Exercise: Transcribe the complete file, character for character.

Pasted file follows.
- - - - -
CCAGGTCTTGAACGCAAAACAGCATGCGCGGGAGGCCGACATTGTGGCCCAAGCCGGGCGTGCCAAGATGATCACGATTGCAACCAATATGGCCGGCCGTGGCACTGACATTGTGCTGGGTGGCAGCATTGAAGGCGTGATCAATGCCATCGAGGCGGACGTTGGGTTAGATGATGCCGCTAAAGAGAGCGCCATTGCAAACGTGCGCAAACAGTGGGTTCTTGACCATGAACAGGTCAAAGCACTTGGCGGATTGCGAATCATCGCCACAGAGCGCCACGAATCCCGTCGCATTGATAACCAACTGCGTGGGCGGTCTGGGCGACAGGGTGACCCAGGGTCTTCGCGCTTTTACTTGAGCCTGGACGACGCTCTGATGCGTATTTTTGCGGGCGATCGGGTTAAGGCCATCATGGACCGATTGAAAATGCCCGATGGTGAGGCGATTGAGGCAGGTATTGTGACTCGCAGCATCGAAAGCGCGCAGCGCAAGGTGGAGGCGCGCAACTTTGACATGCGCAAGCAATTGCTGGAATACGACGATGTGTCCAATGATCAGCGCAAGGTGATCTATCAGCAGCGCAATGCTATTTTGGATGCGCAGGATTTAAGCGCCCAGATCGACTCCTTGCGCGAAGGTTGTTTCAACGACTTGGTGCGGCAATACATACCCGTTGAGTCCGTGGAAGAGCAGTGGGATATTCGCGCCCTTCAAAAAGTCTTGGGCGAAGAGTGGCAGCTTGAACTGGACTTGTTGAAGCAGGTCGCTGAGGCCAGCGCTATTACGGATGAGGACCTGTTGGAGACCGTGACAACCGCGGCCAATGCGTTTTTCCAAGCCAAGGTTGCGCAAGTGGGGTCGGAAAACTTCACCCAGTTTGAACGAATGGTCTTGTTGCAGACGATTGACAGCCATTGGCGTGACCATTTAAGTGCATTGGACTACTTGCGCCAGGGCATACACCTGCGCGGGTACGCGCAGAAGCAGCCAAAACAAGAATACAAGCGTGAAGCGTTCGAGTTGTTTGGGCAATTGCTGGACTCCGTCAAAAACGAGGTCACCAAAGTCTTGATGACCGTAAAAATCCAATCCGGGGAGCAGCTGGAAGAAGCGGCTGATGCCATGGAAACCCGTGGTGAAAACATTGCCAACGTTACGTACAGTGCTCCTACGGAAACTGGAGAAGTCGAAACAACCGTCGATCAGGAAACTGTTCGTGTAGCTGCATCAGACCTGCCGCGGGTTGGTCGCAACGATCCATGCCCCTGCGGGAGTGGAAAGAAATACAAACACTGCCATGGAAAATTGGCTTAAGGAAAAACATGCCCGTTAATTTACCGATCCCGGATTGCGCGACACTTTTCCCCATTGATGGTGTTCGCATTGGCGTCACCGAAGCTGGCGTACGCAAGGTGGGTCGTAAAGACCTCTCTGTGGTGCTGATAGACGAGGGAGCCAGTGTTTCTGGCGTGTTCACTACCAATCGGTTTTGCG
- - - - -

CCAGGTCTTGAACGCAAAACAGCATGCGCGGGAGGCCGACATTGTGGCCCAAGCCGGGCGTGCCAAGATGATCACGATTGCAACCAATATGGCCGGCCGTGGCACTGACATTGTGCTGGGTGGCAGCATTGAAGGCGTGATCAATGCCATCGAGGCGGACGTTGGGTTAGATGATGCCGCTAAAGAGAGCGCCATTGCAAACGTGCGCAAACAGTGGGTTCTTGACCATGAACAGGTCAAAGCACTTGGCGGATTGCGAATCATCGCCACAGAGCGCCACGAATCCCGTCGCATTGATAACCAACTGCGTGGGCGGTCTGGGCGACAGGGTGACCCAGGGTCTTCGCGCTTTTACTTGAGCCTGGACGACGCTCTGATGCGTATTTTTGCGGGCGATCGGGTTAAGGCCATCATGGACCGATTGAAAATGCCCGATGGTGAGGCGATTGAGGCAGGTATTGTGACTCGCAGCATCGAAAGCGCGCAGCGCAAGGTGGAGGCGCGCAACTTTGACATGCGCAAGCAATTGCTGGAATACGACGATGTGTCCAATGATCAGCGCAAGGTGATCTATCAGCAGCGCAATGCTATTTTGGATGCGCAGGATTTAAGCGCCCAGATCGACTCCTTGCGCGAAGGTTGTTTCAACGACTTGGTGCGGCAATACATACCCGTTGAGTCCGTGGAAGAGCAGTGGGATATTCGCGCCCTTCAAAAAGTCTTGGGCGAAGAGTGGCAGCTTGAACTGGACTTGTTGAAGCAGGTCGCTGAGGCCAGCGCTATTACGGATGAGGACCTGTTGGAGACCGTGACAACCGCGGCCAATGCGTTTTTCCAAGCCAAGGTTGCGCAAGTGGGGTCGGAAAACTTCACCCAGTTTGAACGAATGGTCTTGTTGCAGACGATTGACAGCCATTGGCGTGACCATTTAAGTGCATTGGACTACTTGCGCCAGGGCATACACCTGCGCGGGTACGCGCAGAAGCAGCCAAAACAAGAATACAAGCGTGAAGCGTTCGAGTTGTTTGGGCAATTGCTGGACTCCGTCAAAAACGAGGTCACCAAAGTCTTGATGACCGTAAAAATCCAATCCGGGGAGCAGCTGGAAGAAGCGGCTGATGCCATGGAAACCCGTGGTGAAAACATTGCCAACGTTACGTACAGTGCTCCTACGGAAACTGGAGAAGTCGAAACAACCGTCGATCAGGAAACTGTTCGTGTAGCTGCATCAGACCTGCCGCGGGTTGGTCGCAACGATCCATGCCCCTGCGGGAGTGGAAAGAAATACAAACACTGCCATGGAAAATTGGCTTAAGGAAAAACATGCCCGTTAATTTACCGATCCCGGATTGCGCGACACTTTTCCCCATTGATGGTGTTCGCATTGGCGTCACCGAAGCTGGCGTACGCAAGGTGGGTCGTAAAGACCTCTCTGTGGTGCTGATAGACGAGGGAGCCAGTGTTTCTGGCGTGTTCACTACCAATCGGTTTTGCG